Chrome Clear DNS Cache

In this article we will show you the process of how to clear your Chrome DNS Cache.

First a little background information so you have a clear understanding of how things work, in order to save you time in the future.

The Domain Name System (DNS) is the actual directory of the internet in which the domain names of the sites containing information that the user requires or searches for are stored in the DNS servers. All the web browsers use Internet protocols (IP) addresses to look for resources and services available over the internet. The Domain name system interprets the human-friendly domain names into Internet protocol (IP) addresses, usually consisting of complex numbers and alphanumeric characters so that the browser can locate the services and devices present on that certain address.

The DNS cache acts as a boost to speed up the lookup process of the Domain Name System. DNS cache, also known as DNS Resolver cache, is the temporary storage on independent devices which stores the frequently visited sites on that device and assists the Domain name system by suggesting the visited sites and resources.

Clearing the DNS Cache Process

Although the DNS Cache boosts the DNS lookup process and improves our internet surfing experience, it also has several downsides. Sometimes, the DNS cache contains outdated or old Internet protocol addresses, which will lead to misleading or wrong information or even provide no information as the address is no longer available. This will end up as a bad experience. The DNS cache is also a data privacy hazard. It contains the addresses of the sites you have visited, so if someone gets a hold of this cache, it can be manipulated and used for malicious purposes. Usually, hackers change these addresses to their similar designed websites to gain access to more information, this is called DNS spoofing or DNS poisoning.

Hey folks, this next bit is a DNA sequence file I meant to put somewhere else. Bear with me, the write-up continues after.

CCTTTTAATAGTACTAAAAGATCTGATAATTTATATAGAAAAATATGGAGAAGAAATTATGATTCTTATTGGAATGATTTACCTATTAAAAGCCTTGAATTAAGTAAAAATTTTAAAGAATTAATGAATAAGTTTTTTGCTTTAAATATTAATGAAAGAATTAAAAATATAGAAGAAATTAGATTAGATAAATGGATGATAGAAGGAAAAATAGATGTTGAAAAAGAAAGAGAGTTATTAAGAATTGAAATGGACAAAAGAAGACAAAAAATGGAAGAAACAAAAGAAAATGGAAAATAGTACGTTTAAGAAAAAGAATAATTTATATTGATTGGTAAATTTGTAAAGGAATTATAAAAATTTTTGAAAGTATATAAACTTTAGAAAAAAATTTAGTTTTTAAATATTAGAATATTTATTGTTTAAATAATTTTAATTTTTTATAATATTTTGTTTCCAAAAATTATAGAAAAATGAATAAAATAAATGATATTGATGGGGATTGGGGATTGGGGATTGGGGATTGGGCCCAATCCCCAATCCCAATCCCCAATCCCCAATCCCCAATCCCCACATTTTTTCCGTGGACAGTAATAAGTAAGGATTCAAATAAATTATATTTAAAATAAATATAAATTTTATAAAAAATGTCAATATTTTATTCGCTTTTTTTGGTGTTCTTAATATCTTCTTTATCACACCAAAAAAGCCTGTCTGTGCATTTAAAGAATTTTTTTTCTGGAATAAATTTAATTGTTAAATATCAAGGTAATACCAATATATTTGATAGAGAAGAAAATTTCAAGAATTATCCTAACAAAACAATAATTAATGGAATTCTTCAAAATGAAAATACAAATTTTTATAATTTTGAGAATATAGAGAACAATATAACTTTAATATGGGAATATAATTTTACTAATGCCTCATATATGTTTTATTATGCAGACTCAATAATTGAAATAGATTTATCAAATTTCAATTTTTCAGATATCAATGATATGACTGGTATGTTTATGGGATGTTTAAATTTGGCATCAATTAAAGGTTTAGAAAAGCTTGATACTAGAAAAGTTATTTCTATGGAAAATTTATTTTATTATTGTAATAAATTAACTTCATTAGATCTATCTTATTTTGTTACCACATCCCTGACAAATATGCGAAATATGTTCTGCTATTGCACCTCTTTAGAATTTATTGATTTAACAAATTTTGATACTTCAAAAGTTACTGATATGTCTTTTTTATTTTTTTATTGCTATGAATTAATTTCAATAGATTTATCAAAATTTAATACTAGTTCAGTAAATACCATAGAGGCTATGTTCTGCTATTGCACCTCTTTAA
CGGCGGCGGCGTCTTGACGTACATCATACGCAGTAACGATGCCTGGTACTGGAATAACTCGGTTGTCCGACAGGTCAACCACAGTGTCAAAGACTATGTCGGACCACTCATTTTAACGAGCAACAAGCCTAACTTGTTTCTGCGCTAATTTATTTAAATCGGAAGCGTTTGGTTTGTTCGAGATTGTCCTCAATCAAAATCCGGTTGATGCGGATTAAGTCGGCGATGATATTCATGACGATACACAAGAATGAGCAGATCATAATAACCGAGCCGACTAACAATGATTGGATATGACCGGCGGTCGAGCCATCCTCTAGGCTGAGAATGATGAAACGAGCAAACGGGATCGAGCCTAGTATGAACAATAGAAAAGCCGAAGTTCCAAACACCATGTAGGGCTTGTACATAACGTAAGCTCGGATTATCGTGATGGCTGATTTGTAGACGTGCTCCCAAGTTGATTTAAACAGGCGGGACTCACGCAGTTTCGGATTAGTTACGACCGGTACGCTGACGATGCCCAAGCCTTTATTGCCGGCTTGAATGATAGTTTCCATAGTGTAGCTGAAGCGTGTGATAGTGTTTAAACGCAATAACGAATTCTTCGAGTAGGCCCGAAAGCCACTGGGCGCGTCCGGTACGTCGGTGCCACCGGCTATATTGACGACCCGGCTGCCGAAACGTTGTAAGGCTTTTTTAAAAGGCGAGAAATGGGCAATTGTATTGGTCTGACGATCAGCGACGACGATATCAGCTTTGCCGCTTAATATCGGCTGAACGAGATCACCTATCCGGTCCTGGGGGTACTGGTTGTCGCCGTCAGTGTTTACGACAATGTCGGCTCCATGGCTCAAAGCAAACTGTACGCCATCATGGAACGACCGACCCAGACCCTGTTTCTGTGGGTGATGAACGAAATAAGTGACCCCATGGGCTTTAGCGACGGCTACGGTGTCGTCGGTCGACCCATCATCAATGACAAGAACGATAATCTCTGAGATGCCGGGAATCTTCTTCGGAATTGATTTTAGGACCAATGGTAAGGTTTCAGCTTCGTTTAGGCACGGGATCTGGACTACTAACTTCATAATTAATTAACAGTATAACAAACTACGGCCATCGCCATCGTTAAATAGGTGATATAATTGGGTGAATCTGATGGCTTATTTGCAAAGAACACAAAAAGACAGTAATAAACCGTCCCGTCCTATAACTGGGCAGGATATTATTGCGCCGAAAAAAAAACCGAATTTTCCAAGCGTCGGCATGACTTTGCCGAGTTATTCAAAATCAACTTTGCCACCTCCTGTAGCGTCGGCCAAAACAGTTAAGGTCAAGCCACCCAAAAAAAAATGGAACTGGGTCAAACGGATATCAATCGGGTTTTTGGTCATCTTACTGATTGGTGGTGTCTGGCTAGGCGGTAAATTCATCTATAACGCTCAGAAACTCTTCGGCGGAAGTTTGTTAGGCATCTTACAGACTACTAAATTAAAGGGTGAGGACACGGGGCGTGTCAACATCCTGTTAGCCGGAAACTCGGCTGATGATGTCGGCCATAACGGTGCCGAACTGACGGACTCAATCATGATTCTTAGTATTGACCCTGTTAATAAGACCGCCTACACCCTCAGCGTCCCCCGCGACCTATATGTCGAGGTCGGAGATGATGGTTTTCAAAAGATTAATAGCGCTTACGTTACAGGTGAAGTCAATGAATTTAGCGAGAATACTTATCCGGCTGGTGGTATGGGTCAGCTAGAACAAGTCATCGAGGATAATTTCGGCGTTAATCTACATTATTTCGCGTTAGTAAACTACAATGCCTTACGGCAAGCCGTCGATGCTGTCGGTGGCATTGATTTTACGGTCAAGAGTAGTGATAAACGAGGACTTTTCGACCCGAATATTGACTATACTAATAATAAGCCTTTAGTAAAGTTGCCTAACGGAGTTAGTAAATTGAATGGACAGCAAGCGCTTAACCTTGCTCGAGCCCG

Cybersecurity experts suggest companies working over the internet clear their caches regularly so that no attempt to manipulate or tamper with the data can happen to ensure a seamless working flow and tighten up the loose security concerns. Overall, to have a secure and trouble-free experience, you must clear the DNS Cache on your device and browser.

So here is how you can clear your DNS cache from your browser and your device to have a swift and secure internet experience:

Step 1: Open your device, which has the browser that you use daily.

Step 2: Open your browser and click on the search bar and type this: “chrome://net-internals/#dns”

In our case, we are using Google Chrome, but you can change the browser name in the link with whatever browser you are using daily.

Step 3: After typing the above link, press enter, and you will be directed to a page as shown below. There are several options present in the menu bar on the left-hand side of the page, but as we typed DNS in the link, we are directed to the DNS option automatically:

Graphical user interface, text, application Description automatically generated

Step 4: Now, we have to move over the button present on the current page, right next to the Host Resolver cache labeled as “Clear host cache”. Select this option by clicking on the button:

Step 5: After clearing the host cache, we will move towards the sockets option present on the left-hand side menu. The DNS option is shown below. Select the sockets option by clicking on it. You can also access this page by typing this link in the search bar “chrome://net-internals/#sockets”, this will automatically direct you to the sockets page: